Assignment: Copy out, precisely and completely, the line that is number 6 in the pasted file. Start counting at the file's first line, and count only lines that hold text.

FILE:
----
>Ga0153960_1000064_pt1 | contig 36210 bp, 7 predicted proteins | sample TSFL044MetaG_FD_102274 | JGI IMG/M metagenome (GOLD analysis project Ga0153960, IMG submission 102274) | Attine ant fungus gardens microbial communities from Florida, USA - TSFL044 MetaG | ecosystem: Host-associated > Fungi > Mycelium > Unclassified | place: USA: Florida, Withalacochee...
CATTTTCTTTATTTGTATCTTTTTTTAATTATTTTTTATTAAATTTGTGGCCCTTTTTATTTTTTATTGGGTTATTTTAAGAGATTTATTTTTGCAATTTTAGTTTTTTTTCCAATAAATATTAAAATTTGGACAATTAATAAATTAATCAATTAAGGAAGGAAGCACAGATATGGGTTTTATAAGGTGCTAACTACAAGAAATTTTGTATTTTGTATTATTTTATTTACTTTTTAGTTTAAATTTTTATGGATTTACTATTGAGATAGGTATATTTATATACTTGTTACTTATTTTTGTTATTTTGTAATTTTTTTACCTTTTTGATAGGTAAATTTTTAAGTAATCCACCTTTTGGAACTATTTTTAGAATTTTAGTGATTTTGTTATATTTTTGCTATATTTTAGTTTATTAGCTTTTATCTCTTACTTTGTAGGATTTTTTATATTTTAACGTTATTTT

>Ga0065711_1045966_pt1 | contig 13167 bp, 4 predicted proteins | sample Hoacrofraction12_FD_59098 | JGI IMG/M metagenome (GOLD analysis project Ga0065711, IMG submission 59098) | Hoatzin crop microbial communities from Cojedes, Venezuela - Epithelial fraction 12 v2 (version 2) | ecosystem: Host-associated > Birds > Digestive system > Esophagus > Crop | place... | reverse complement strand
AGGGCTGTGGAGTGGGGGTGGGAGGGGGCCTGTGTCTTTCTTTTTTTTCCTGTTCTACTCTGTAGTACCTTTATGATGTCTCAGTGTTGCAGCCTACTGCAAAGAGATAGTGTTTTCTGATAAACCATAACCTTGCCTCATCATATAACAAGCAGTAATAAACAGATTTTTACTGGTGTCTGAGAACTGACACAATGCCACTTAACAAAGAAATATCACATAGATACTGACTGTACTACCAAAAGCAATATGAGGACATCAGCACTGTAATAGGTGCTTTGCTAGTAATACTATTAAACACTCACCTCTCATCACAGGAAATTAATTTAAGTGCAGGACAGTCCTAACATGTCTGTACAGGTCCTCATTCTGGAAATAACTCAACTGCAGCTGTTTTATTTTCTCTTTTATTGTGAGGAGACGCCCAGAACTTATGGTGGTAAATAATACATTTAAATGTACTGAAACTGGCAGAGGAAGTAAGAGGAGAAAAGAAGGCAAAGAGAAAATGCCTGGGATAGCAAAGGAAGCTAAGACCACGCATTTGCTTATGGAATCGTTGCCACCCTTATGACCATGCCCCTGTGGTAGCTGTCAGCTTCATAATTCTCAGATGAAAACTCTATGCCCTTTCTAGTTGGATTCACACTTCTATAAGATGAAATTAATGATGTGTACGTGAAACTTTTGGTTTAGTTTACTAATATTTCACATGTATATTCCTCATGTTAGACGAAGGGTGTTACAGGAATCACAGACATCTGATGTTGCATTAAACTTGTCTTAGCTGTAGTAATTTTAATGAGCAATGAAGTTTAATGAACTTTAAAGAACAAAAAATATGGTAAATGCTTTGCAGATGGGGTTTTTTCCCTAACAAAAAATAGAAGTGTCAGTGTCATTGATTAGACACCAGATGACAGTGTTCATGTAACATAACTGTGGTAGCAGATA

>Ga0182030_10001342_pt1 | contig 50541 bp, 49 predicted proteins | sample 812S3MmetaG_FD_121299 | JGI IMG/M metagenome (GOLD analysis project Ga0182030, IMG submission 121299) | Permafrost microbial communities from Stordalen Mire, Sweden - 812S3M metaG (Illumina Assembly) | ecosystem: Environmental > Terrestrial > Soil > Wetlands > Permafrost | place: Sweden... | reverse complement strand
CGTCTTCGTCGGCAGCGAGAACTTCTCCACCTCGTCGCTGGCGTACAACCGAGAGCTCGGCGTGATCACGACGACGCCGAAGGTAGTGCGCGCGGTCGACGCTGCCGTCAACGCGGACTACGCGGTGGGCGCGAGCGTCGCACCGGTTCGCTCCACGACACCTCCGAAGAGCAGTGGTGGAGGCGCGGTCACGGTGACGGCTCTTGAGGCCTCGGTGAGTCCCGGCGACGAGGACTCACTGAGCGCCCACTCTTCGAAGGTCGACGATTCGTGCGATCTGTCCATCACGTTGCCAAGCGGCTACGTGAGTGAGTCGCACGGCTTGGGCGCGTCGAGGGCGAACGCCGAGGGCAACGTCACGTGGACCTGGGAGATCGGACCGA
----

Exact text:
CGTCTTCGTCGGCAGCGAGAACTTCTCCACCTCGTCGCTGGCGTACAACCGAGAGCTCGGCGTGATCACGACGACGCCGAAGGTAGTGCGCGCGGTCGACGCTGCCGTCAACGCGGACTACGCGGTGGGCGCGAGCGTCGCACCGGTTCGCTCCACGACACCTCCGAAGAGCAGTGGTGGAGGCGCGGTCACGGTGACGGCTCTTGAGGCCTCGGTGAGTCCCGGCGACGAGGACTCACTGAGCGCCCACTCTTCGAAGGTCGACGATTCGTGCGATCTGTCCATCACGTTGCCAAGCGGCTACGTGAGTGAGTCGCACGGCTTGGGCGCGTCGAGGGCGAACGCCGAGGGCAACGTCACGTGGACCTGGGAGATCGGACCGA